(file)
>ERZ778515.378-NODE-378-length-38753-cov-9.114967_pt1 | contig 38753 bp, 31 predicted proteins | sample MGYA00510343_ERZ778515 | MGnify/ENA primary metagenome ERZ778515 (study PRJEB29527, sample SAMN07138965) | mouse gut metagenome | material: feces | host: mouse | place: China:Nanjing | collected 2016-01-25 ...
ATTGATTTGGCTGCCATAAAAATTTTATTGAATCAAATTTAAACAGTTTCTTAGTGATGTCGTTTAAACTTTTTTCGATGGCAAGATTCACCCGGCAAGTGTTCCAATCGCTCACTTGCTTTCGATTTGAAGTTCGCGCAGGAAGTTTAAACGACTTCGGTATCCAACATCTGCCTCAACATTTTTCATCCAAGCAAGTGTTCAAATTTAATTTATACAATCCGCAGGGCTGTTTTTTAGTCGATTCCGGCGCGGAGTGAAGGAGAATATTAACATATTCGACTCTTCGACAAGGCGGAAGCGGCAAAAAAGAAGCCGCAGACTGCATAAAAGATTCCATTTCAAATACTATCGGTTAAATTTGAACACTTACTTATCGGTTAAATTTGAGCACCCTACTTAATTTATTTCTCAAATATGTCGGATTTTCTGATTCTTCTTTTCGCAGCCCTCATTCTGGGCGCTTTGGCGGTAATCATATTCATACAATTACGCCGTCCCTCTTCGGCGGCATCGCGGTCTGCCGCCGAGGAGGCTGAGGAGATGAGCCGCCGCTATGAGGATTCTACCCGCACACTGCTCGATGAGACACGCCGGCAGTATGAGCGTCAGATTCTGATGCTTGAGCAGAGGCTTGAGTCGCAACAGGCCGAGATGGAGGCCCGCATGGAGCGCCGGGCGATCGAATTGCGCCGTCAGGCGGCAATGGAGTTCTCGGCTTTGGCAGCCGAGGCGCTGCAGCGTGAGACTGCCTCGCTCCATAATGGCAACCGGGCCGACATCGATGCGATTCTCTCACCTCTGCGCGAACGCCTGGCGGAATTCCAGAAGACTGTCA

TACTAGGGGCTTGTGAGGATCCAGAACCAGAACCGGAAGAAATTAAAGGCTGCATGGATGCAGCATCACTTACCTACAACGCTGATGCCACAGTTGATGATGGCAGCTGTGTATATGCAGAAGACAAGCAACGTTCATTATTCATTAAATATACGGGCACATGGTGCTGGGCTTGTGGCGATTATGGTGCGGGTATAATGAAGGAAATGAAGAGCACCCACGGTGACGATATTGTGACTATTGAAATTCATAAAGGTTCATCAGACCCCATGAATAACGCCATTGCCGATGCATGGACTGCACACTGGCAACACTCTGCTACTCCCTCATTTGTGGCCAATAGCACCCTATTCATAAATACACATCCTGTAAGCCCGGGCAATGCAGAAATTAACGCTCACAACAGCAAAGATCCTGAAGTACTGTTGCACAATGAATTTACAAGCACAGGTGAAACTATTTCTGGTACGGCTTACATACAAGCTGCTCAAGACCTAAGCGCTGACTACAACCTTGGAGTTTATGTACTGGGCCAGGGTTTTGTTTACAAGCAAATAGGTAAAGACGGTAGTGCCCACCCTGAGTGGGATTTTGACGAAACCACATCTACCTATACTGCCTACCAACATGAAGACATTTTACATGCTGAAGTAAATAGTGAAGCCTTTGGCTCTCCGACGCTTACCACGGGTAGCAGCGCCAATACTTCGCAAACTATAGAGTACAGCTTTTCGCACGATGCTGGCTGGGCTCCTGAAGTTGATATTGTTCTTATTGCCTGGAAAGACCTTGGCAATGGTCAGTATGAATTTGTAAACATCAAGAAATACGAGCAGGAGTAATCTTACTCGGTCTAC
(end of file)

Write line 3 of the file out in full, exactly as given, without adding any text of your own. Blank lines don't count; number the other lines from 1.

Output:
TACTAGGGGCTTGTGAGGATCCAGAACCAGAACCGGAAGAAATTAAAGGCTGCATGGATGCAGCATCACTTACCTACAACGCTGATGCCACAGTTGATGATGGCAGCTGTGTATATGCAGAAGACAAGCAACGTTCATTATTCATTAAATATACGGGCACATGGTGCTGGGCTTGTGGCGATTATGGTGCGGGTATAATGAAGGAAATGAAGAGCACCCACGGTGACGATATTGTGACTATTGAAATTCATAAAGGTTCATCAGACCCCATGAATAACGCCATTGCCGATGCATGGACTGCACACTGGCAACACTCTGCTACTCCCTCATTTGTGGCCAATAGCACCCTATTCATAAATACACATCCTGTAAGCCCGGGCAATGCAGAAATTAACGCTCACAACAGCAAAGATCCTGAAGTACTGTTGCACAATGAATTTACAAGCACAGGTGAAACTATTTCTGGTACGGCTTACATACAAGCTGCTCAAGACCTAAGCGCTGACTACAACCTTGGAGTTTATGTACTGGGCCAGGGTTTTGTTTACAAGCAAATAGGTAAAGACGGTAGTGCCCACCCTGAGTGGGATTTTGACGAAACCACATCTACCTATACTGCCTACCAACATGAAGACATTTTACATGCTGAAGTAAATAGTGAAGCCTTTGGCTCTCCGACGCTTACCACGGGTAGCAGCGCCAATACTTCGCAAACTATAGAGTACAGCTTTTCGCACGATGCTGGCTGGGCTCCTGAAGTTGATATTGTTCTTATTGCCTGGAAAGACCTTGGCAATGGTCAGTATGAATTTGTAAACATCAAGAAATACGAGCAGGAGTAATCTTACTCGGTCTAC